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Limbaugh's $400 Million Contract Is an Even Match for Clear Channel's Layoffs

What does Limbaugh think when he reads about the collapse of his radio employer while lounging in his 24,000-square-foot Florida estate?

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Not surprisingly, according to a Times article last summer about Limbaugh's new pact, a Clear Channel exec conceded that during the negotiations the possibility of Limbaugh jumping to satellite radio wasn't even discussed.

As for the other large traditional, terrestrial radio companies, such as Cumulus, Citadel, CBS, Emmis, and Radio One, lots of them are in as bad, if not worse, shape as Clear Channel, and some have flirted with bankruptcy. The industry is in meltdown mode, and it's just not plausible to think that anybody in the radio arena last year could have -- or would have -- stepped up and outspent Clear Channel for Limbaugh's services.

And yet Clear Channel, bidding against itself, rewarded Limbaugh with a $14 million-per-year pay raise for a package totaling $400 million -- the precise number the company's now desperately trying to chop off its books. And in order to achieve that savings, the company is willing to lay off thousands of employees and ransack the programming on radio stations across the country. But Limbaugh's purse remains untouchable.

Yes, Limbaugh's show brings in untold millions in advertising revenue. But a chunk of that goes to local stations that air Limbaugh -- stations that aren't necessarily owned by Clear Channel. And it seems self-evident that Limbaugh would have continued to bring in beefy ad revenue without a 40 percent pay raise. Also, keep in mind that, according to the Times article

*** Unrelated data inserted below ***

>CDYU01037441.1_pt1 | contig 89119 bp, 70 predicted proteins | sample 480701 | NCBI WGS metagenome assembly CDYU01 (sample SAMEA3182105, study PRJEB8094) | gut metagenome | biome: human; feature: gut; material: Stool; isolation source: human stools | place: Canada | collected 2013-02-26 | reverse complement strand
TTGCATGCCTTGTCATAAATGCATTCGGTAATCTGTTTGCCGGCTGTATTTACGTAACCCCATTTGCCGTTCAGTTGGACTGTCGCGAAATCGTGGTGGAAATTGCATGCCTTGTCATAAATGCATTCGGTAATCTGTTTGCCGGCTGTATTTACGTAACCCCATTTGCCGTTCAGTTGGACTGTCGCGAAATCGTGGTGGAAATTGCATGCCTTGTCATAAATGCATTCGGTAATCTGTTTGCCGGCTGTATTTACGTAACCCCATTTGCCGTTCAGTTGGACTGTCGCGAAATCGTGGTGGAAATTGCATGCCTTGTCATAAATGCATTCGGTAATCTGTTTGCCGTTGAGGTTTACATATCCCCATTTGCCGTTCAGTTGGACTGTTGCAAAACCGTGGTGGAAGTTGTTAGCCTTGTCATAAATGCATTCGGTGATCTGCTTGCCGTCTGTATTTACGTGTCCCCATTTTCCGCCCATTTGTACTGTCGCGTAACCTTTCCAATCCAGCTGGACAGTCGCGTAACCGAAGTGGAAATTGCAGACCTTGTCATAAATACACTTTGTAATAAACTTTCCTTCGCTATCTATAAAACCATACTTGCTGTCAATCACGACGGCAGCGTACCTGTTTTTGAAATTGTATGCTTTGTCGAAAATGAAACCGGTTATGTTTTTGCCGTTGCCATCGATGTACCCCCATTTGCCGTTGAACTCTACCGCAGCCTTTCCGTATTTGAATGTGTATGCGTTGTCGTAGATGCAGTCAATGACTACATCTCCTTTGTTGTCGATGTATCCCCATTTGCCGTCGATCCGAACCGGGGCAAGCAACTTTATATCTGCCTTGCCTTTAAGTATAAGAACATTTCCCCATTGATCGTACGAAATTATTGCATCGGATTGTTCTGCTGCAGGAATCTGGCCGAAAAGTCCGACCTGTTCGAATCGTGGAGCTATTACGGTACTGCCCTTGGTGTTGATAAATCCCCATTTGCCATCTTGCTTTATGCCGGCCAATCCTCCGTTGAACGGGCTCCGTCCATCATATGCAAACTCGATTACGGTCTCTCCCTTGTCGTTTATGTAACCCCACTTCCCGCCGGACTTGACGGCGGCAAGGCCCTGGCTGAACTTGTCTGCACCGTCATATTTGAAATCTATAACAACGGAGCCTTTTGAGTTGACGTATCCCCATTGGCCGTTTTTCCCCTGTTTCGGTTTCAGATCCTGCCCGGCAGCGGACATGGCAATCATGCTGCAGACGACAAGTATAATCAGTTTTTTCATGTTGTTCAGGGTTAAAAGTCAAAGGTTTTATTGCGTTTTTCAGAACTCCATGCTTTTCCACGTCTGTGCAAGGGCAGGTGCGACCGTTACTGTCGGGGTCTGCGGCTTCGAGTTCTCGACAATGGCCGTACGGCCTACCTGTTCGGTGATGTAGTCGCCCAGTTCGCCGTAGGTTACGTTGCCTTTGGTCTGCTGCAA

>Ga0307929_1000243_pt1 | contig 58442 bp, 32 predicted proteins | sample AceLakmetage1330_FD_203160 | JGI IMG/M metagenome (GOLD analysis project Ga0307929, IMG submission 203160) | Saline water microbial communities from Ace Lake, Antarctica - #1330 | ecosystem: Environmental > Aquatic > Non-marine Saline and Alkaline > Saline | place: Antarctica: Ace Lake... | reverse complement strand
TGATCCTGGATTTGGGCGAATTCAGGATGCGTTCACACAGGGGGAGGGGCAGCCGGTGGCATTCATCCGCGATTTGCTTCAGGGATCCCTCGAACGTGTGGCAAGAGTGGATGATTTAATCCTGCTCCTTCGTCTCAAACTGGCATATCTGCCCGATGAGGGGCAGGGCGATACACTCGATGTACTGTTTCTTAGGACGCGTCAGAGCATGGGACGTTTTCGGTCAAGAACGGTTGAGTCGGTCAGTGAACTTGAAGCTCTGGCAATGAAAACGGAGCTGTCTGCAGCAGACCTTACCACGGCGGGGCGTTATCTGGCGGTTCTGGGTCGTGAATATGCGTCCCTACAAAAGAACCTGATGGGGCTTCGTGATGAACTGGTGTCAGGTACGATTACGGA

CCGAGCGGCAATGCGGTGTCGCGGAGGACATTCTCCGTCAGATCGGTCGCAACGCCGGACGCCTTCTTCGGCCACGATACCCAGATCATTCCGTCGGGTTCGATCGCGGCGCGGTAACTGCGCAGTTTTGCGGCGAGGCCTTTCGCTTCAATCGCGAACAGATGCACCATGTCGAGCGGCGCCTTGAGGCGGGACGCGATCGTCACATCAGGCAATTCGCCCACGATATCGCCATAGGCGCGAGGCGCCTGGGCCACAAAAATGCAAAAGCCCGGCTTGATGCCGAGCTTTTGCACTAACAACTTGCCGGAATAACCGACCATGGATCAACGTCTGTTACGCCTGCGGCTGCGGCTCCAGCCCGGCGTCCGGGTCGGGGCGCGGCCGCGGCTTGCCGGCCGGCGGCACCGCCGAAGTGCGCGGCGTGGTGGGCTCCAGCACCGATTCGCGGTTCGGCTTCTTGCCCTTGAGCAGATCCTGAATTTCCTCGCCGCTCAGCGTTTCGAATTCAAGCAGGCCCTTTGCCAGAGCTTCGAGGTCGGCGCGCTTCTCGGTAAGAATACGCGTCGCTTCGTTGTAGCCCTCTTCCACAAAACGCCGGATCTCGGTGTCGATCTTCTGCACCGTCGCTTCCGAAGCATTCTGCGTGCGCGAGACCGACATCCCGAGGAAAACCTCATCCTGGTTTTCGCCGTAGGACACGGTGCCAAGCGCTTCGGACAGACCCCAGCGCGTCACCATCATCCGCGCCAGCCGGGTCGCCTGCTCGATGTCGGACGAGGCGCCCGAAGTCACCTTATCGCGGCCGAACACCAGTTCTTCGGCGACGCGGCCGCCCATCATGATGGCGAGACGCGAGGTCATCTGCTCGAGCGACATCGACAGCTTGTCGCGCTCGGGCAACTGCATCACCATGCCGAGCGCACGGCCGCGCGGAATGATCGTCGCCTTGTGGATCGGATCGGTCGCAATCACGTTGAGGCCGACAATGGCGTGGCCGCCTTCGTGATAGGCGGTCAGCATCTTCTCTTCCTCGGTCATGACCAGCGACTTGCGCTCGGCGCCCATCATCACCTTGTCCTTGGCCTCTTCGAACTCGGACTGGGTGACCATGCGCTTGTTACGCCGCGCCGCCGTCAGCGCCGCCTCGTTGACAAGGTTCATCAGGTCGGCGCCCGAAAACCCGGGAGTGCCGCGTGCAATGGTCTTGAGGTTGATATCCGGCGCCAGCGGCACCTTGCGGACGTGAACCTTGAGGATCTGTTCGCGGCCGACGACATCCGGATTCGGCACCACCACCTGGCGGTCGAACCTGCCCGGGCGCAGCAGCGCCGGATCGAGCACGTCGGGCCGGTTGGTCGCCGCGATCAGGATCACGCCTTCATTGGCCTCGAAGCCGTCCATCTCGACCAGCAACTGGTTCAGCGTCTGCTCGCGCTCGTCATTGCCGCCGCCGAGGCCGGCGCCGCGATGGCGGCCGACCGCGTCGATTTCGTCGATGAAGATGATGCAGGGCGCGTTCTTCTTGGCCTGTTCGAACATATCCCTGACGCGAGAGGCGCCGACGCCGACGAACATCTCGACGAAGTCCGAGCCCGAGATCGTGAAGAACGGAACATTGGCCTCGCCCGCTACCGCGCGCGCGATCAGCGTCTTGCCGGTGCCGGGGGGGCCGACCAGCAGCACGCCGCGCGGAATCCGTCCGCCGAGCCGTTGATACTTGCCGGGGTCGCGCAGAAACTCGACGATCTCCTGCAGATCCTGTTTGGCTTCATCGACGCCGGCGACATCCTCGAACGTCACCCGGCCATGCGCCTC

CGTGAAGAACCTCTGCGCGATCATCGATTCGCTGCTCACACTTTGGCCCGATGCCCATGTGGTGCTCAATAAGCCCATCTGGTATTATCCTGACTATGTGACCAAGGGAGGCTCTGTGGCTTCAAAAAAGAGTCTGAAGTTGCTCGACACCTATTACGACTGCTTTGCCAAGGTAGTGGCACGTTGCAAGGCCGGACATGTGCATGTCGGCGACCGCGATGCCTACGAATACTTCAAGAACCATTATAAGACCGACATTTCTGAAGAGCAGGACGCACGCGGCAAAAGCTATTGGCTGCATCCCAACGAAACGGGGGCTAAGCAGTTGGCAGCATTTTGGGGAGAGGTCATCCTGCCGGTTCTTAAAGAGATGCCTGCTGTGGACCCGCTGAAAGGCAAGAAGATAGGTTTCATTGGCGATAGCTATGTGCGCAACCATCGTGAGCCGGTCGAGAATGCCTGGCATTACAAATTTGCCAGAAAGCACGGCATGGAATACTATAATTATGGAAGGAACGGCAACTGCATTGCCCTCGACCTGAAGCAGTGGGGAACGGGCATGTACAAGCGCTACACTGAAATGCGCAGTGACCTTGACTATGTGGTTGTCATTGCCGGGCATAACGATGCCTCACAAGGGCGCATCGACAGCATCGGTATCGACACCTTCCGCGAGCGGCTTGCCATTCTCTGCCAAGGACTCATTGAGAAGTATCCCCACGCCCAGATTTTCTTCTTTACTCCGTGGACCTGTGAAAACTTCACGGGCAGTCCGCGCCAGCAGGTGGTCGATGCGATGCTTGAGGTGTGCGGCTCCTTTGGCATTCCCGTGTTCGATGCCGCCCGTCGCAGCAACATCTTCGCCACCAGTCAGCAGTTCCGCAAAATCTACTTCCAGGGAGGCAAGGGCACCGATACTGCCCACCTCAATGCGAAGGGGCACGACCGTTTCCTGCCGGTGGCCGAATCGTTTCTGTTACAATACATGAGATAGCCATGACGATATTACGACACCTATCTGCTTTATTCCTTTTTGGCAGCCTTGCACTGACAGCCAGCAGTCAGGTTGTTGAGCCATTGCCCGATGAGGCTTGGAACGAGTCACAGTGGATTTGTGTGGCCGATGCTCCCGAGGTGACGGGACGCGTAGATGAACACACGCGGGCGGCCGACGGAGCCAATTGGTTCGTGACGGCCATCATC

last year, Limbaugh himself controls 25 percent of the ad slots for each hour of his program, which represents ad dollars that never end up in Clear Channel's coffers. Limbaugh also earns extra by hawking products on the air. Again, that's money that goes into his pocket, not Clear Channel's.

Keep in mind that Clear Channel has a long history of playing politics with its talk radio. Around the time of the Iraq war in 2003, when Clear Channel was paying to produce and promote pro-war rallies hosted by Glenn Beck (which the company insisted were merely "pro-troops" rallies), several on-air personalities claimed they had been yanked off the air for voicing anti-war opinions; that they were warned point-blank by their Clear Channel bosses to tone down the anti-war rhetoric or face professional consequences. Clear Channel's CEO has also personally defended Limbaugh's ill-advised rants in the past.

In February 2004, Clear Channel pulled superstar talker Howard Stern off its stations after he veered to the hard anti-Bush left. Yet, now, Clear Channel rewards superstar talker Limbaugh as he veers to the hard anti-Obama right. Even though the content of Stern's show hadn't changed much in years, Clear Channel bosses in 2004 insisted Stern's show was suddenly "vulgar," and that's why it was taken off the air. Yet skeptics couldn't help but notice that as soon as Stern began bashing Bush, the shock jock got yanked from all Clear Channel stations.

Over the years, Clear Channel's management team has advertised its ineptitude in several kinds of lethal ways, like spending too much money to buy too many stations while gutting local programming. But in light of its current payroll crisis, I can't help but wonder if Clear Channel's affinity for right-wing talk radio, and its determination to overpay Limbaugh, isn't also doing real damage to the company's bottom line.

 
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